Decriminalizing DRUGS doesn’t lead to more overdoses, state case studies suggest – as policymakers scramble to find ways to stem record highs of drug overdoses
In states with laws that decriminalize possession of potentially lethal drugs, there was no increase in overdose deaths from those substances.
Using Oregon and Washington as case studies, two states that implemented heroin, cocaine and methamphetamine decriminalization policies in 2021, a study found no link between the laws and an increase in fatal drug overdoses in the first years after the policies went into effect.
Researchers theorized that decriminalization laws lead to more calls for help by people experiencing or witnessing a drug overdose and they reduce drug-related imprisonment — which itself is associated with fatal overdoses.
The new findings contrast recent media reports that the Oregon law may be responsible for continued increases in overdose deaths and come as policymakers are scrambling to find ways to stem the record-high rates of drug overdoses in the US.
Oregon’s decriminalization measure is commonly referred to as Measure 110, while Washington’s change was prompted by a state Supreme Court Decision that ruled the state’s drug possession law was unconstitutional.
The study’s senior investigator, Dr Corey Davis, assistant clinical professor at NYU Grossman School of Medicine, said: ‘These findings signal reduced harm to people who use drugs and possibly their communities as well.’
Opioid overdose deaths in the US in particular are driven mainly by fentanyl — a synthetic drug 50 times more potent than heroin.
Overdose deaths in the US have started to plateau, data suggests, at about 9,160 per month. The White House says this is a sign that they are ‘beating’ the crisis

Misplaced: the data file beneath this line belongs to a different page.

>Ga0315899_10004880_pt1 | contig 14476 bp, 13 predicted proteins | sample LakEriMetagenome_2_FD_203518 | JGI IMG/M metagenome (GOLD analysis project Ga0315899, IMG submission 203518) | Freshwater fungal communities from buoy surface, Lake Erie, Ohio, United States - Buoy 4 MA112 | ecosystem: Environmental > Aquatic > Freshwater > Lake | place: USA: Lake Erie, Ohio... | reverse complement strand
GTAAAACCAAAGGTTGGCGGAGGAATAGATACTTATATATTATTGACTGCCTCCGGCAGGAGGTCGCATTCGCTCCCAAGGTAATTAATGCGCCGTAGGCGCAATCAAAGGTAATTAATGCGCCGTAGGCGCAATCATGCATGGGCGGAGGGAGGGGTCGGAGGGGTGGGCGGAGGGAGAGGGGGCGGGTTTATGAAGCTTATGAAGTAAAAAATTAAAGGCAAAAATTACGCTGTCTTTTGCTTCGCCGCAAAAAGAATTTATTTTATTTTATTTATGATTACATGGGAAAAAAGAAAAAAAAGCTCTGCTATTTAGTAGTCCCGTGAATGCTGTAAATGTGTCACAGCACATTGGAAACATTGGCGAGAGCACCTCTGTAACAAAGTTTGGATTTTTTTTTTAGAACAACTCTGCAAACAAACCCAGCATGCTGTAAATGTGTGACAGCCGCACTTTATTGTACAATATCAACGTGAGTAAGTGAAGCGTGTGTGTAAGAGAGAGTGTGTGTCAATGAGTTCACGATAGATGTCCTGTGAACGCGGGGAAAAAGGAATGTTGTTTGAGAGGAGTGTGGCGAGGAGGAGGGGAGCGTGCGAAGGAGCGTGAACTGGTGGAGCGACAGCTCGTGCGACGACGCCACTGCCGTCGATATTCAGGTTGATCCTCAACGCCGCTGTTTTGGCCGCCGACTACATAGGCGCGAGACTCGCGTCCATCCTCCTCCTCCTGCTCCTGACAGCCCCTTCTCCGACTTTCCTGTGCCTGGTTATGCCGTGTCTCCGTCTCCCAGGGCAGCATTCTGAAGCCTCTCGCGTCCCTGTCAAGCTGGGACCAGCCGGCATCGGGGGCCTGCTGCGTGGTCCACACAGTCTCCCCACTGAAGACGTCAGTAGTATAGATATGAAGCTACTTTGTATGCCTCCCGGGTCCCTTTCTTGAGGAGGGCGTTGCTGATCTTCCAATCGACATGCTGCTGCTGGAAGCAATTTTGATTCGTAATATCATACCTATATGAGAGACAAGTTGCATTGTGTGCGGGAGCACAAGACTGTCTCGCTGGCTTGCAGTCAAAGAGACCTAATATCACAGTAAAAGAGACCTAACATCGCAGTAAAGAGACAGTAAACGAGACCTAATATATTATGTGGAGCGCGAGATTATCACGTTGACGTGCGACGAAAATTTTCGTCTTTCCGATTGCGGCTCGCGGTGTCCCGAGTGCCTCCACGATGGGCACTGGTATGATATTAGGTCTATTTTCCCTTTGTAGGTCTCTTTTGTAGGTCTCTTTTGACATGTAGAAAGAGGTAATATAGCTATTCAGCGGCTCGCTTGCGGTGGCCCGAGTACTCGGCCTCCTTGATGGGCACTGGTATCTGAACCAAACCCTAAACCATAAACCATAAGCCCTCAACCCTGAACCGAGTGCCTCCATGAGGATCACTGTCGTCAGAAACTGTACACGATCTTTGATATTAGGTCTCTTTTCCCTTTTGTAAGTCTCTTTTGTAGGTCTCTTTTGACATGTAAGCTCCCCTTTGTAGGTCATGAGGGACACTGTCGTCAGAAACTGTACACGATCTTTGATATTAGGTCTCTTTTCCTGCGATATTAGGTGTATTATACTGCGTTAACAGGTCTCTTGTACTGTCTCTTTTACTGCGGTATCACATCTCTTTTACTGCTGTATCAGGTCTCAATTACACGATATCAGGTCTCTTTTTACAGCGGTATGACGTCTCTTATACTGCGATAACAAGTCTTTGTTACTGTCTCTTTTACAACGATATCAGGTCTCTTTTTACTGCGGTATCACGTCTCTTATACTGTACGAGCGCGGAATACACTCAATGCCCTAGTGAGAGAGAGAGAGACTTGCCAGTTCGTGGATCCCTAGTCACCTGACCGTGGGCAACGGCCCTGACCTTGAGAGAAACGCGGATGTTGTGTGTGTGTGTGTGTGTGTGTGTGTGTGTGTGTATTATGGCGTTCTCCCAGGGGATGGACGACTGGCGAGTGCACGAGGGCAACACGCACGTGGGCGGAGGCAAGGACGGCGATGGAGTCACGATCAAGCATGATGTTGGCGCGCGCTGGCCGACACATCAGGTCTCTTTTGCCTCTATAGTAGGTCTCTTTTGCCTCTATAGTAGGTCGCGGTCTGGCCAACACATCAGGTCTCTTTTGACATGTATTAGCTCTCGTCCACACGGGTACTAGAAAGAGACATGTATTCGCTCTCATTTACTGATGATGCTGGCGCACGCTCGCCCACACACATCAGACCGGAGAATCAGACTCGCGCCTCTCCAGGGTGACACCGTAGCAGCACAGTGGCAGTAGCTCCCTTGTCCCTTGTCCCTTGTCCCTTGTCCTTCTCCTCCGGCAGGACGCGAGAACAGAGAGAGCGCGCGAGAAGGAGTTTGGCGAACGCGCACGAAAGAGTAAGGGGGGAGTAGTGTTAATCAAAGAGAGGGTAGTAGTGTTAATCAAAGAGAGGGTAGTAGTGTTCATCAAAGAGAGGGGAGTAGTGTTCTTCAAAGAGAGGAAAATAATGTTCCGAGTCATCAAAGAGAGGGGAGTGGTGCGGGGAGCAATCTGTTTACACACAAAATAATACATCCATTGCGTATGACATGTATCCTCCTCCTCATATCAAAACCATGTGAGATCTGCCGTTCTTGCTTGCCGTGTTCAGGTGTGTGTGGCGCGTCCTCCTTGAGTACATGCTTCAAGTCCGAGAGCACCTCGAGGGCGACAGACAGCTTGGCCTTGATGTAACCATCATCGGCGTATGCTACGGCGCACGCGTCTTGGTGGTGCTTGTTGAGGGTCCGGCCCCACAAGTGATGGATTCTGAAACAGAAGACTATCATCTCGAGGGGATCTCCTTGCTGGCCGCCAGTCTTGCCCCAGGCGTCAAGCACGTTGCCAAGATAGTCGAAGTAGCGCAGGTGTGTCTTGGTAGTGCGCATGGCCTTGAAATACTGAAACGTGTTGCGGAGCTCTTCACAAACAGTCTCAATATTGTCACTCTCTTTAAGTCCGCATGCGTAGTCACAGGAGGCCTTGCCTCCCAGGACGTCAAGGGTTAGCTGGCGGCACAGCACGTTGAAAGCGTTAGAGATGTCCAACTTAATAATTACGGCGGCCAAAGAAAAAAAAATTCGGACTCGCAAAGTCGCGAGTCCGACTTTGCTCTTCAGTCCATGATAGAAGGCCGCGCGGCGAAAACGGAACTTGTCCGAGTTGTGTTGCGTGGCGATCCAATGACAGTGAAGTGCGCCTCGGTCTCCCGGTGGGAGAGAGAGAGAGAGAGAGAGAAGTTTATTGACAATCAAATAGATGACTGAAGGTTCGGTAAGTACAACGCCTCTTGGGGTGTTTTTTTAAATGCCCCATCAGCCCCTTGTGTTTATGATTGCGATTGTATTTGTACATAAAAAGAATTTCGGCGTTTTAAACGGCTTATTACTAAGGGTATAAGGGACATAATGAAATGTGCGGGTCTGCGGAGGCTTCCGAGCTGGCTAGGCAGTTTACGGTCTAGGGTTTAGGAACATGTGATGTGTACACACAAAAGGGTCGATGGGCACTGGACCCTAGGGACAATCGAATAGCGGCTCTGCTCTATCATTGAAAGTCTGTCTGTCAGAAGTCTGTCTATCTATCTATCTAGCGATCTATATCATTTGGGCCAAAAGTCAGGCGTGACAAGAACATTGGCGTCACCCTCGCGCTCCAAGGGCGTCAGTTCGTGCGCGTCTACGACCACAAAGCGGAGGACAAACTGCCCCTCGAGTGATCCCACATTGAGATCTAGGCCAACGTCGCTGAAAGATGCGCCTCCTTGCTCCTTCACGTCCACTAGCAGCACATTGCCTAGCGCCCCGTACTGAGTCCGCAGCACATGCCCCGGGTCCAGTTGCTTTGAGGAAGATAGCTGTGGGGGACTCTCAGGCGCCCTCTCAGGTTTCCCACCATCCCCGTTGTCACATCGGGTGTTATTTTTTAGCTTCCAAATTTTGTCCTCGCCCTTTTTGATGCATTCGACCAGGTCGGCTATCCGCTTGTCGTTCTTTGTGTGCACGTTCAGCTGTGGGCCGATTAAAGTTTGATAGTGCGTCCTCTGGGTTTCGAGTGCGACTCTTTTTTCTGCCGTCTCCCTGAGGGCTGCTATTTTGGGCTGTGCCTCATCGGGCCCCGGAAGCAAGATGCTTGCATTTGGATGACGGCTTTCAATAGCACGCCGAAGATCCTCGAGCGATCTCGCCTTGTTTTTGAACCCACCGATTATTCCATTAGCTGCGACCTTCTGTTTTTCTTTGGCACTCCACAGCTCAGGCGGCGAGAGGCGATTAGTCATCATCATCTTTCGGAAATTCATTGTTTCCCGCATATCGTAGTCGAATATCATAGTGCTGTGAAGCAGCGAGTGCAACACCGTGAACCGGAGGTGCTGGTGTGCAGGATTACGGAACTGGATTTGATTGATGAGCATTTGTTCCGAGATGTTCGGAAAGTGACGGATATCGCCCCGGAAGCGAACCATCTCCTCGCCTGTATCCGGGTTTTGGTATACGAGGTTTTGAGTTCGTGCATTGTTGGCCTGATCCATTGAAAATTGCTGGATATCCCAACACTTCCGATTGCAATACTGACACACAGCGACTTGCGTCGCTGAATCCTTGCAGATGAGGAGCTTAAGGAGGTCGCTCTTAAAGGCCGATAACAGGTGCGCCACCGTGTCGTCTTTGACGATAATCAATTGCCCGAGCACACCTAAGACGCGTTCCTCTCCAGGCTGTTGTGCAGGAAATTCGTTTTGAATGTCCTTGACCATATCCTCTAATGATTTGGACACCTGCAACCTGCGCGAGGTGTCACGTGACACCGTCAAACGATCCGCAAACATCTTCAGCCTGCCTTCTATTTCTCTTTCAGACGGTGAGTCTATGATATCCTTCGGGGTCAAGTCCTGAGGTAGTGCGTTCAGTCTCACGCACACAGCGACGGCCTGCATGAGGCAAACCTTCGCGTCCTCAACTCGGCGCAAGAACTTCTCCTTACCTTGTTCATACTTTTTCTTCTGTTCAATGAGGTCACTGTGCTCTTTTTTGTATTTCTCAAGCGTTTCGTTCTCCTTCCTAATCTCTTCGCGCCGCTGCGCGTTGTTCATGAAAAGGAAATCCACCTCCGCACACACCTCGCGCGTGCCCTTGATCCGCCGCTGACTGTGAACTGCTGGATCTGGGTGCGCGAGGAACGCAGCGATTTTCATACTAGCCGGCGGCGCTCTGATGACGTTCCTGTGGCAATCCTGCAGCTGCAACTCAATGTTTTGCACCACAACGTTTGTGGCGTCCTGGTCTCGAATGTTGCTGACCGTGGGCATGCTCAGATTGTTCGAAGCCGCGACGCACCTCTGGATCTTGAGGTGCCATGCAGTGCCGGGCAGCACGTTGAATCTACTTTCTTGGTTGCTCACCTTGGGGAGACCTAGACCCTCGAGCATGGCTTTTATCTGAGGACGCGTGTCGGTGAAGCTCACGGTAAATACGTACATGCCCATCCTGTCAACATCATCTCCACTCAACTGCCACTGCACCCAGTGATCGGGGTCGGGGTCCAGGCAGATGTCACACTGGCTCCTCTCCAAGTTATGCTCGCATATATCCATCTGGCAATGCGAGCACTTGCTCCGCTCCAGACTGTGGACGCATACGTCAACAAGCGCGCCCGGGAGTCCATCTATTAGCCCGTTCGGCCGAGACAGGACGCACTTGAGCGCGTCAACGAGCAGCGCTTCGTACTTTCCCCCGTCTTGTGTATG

In states with laws that decriminalize possession of potentially lethal drugs, there was no increase in overdose deaths from those substances, the study found
Tranq-laced fentanyl is leading to a new epidemic in the US as fentanyl deaths and overdoses are spiking due to the flood of the illicit drug over the southern border. Deaths caused by fentanyl in the US surged from 19,413 in 2016, spiking to a record 72,484 deaths recorded in 2021
The researchers analyzed death certificates from Oregon and Washington a year after decriminalization.
They then compared the data to a control group made up of 13 states that had similar rates of overdose to Oregon and 18 states with similar overdose rates to Washington pre-decriminalization.
They found no difference in the overdose death rates between Oregon, Washington and the control group post-decriminalization.
Even after an extra seven months’ worth of provisional data was added, the findings did not change.
While the research found no evidence to support an increase in drug overdose deaths, it also did not find evidence of more calls for help by those experiencing or witnessing a drug overdose, nor reduced imprisonment rates.
This could be because the policies had only been in play for a year, meaning it was too early to see any change.
However, another study by the same researchers did find the Oregon and Washington decriminalization dramatically reduced arrests for drug possession and did not lead to increased arrests for violent crimes.
In Oregon, there were three fewer drug possession arrests per 100,000 people in the month after the policy change and in Washington, there were almost five fewer drug possession arrests per 100,000 people in the month following the policy change, and the rate remained stable after that.
Both declines were significantly greater than in comparison states, the study found. There were no significant changes in overall arrests, non-drug arrests or arrests for violent crime in either state, relative to controls.
The second study used different states for the control group, which may account for the differences in the results.
Spruha Joshi, assistant professor of epidemiology at the University of Michigan and co-lead author of the studies, said continued monitoring is needed.
‘In addition to reducing penalties for drug possession, Measure 110 in Oregon directed hundreds of millions of dollars of cannabis revenue to increasing access to programming aimed at reducing overdose risk,’ she said.
‘However, these funds were not distributed until after our study period. It will be important to continue to monitor overdose rates as more data become available to assess the impact of the distribution of these funds,’ Dr Joshi added.
The study was published Wednesday in the journal JAMA Psychiatry.
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